Manuscript Guidelines

IP Innovative Publication Pvt. Ltd. invites contribution to the following sections of the Journal:

Original Research Article
Review Article
Case Report
Short Communication
Editorials,
Letter to Editor etc…

Original Research Article: These report give result of original research. These should be structured abstract and should and follow the IMRAD (Introduction, Methods, Results and Discussion) format and subject specified. (Approx. 3500-4000 words)

Review Article: These provide an in depth review of a specific topic. Authors should preferably be working in and have published papers in the area being reviewed and have sufficient expertise to critically evaluate the relevant literature. Appropriate use of tables and figures in encouraged. Where relevant, key messages and salient features may be provided. (Approx. 4000-4500 words).

Case Report: These are brief descriptions of a previously undocumented disease process, a unique unreported manifestation or treatment of a known disease condition, a unique unreported complication of treatment, a case that generates a new hypotheses or helps understand possible pathophysiological processes (Approx. 2500-3000 words). These may be accompanied by one relevant photograph.

Short Communication: These are the brief report of original research. A short communication usually not include any figure or table. (Approx. 1000-1500 words).

Editorials: will be signed. These are usually opinion manuscript that accompany original research articles or other reports or that present views and perspectives of the editors related to a published article, current issue or journal policy. (Approx. 1000 to 1200 words).

Letter to Editor: This includes comments on articles published in the Journal during the previous 6 months. Observation, opinions and concern from its readers may also be submitted. (Approx. 1000-1200 words)

LIMITATIONS FOR PAPERS SUBMITTED UNDER EACH CATEGORY

Article type

Approx. Word Limit

Keywords

(No. of words)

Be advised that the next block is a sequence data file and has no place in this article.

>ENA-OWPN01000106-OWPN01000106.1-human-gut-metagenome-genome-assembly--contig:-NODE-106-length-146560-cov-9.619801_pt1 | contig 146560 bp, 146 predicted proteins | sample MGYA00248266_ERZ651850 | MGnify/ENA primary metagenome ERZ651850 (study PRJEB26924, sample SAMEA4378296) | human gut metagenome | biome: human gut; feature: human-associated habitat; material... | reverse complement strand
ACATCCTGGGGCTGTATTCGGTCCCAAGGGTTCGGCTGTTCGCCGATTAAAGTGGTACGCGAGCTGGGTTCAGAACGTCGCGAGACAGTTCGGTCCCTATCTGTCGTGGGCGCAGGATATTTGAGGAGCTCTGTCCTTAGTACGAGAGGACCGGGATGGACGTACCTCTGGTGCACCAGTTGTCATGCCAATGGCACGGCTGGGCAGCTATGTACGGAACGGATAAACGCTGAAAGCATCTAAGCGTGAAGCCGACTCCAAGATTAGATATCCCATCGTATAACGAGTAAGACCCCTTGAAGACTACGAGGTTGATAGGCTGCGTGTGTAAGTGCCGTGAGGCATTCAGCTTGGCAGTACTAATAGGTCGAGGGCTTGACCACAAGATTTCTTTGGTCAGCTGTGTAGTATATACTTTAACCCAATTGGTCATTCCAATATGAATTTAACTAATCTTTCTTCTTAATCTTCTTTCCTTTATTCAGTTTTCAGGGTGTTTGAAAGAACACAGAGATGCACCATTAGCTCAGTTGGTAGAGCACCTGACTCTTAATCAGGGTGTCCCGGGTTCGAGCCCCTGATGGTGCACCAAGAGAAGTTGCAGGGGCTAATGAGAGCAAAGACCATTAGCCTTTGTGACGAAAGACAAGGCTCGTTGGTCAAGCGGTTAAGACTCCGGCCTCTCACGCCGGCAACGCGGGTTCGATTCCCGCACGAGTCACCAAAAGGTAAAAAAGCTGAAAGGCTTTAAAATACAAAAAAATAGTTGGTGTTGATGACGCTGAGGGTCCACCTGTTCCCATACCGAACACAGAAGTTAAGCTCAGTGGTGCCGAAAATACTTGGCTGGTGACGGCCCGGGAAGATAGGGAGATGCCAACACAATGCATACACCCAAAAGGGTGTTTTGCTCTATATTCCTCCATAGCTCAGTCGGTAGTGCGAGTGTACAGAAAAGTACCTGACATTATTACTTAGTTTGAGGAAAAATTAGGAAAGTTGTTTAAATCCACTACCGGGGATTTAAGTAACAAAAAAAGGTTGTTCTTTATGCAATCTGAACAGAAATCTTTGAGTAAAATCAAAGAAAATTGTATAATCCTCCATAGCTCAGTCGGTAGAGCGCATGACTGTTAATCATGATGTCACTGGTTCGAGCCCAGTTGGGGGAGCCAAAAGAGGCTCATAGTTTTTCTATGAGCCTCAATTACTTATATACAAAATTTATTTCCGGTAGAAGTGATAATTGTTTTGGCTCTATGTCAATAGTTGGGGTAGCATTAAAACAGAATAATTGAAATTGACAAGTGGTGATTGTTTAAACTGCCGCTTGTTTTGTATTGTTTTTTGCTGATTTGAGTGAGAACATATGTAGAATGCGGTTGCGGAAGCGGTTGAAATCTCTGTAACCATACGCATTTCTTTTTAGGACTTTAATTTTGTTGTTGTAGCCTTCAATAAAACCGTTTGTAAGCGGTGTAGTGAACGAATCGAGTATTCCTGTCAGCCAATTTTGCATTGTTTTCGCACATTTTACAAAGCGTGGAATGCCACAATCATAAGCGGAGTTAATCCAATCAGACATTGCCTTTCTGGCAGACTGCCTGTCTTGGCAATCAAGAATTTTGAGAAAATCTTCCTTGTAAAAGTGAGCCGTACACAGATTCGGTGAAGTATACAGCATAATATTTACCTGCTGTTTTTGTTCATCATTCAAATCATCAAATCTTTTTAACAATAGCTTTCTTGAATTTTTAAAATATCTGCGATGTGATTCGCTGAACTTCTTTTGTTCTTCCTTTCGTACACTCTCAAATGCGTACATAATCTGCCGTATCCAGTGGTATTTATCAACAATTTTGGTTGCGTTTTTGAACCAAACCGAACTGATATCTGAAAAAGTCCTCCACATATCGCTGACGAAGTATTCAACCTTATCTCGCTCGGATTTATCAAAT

Title (No. of words)

Tables/Graphs

Images

/Figure

Research Article

4000

5-10

<40>

<6>

<6>

Review article

4500

5-10

<40>

<6>

<6>

Case Report

3000

5-10

<40>

<6>

<8>

Short Communication

1500

NR

<40>

NR

NR

Editorial

1200

5-10

<40>

NR

NR

Letter to Editor

1200

5-10

<40>

<2>

<4>

Preparation and Submission of Manuscripts

Manuscript should be prepared in accordance with the “Uniform requirements for manuscripts submitted to biomedical journals” of the International Committee of Medical Journal Ethics (ICMJE).

http://www.icmje.org/conflicts-of-interest/, Three complete set of documents, i.e., manuscript, (with abstract, keywords, references, table and figure along with legends), copyright form and ethical committee or declaration.

We encourage electronic submission on our website (www.innovpub.org). The preferred word format is word document. Acceptable formats for pictures, photographs, charts, graphs and figures is JPEG and table should be in txt format. All fill be the formatted using 10 point Times New Roman font. All pages should be numbered consecutively beginning with the title page.

Each manuscript received by the journal by electronically, is assigned a reference number and acknowledged on mail. Use reference number for further communication related to manuscript. If you do not received acknowledgement within a day, please send us an email.

One author must be identified as the corresponding author. Editorial team will communicate with the corresponding author if any clarification or information is needed. Comments from reviewers will be transmitted to the corresponding author. It is expected that the corresponding author will respond to the journal’s queries after having consulted all the authors and will assume responsibility for all such communication as well as for the work as a whole.

Manuscript Arrangement and Contents

Manuscript should be arranged as follow:
Title page
Abstract
Introduction
Methods
Results
Discussion
Acknowledgement
Author declaration (Conflict of interest, Source of funding etc.)
References
Tables and figures along with legends

Title page: This should contain the title, running title, names of all the authors, with designation, department and affiliation/institution with location, where the work was performed, name of the corresponding author. Names of authors should appear in the order of copyright form.
The running title should not exceed 10 words.

The name, telephone and fax numbers, and complete e-mail and postal addresses of the author to whom communications and requests for offprints are to be sent should be mentioned in the title page.
In general, the use of abbreviations is discouraged unless they help in improving the readability of the text. The expanded form of each abbreviation should precede its first use in the text unless it is a standard unit of measurement.


Abstract: The abstract (250 words) should be structured and divided into four section: Introduction/Background, Methods, Results and Conclusion(s). It should be a concise and accurate summary of the article and should not contain abbreviations, tables, figures, footnotes or references. It should not draw conclusions stronger or more expansive than those in the body of the paper. Briefly, the background should explain why the study was done, the methods provide how the study was done, the results provide the salient results along with important data and the conclusions briefly highlight the message of the study.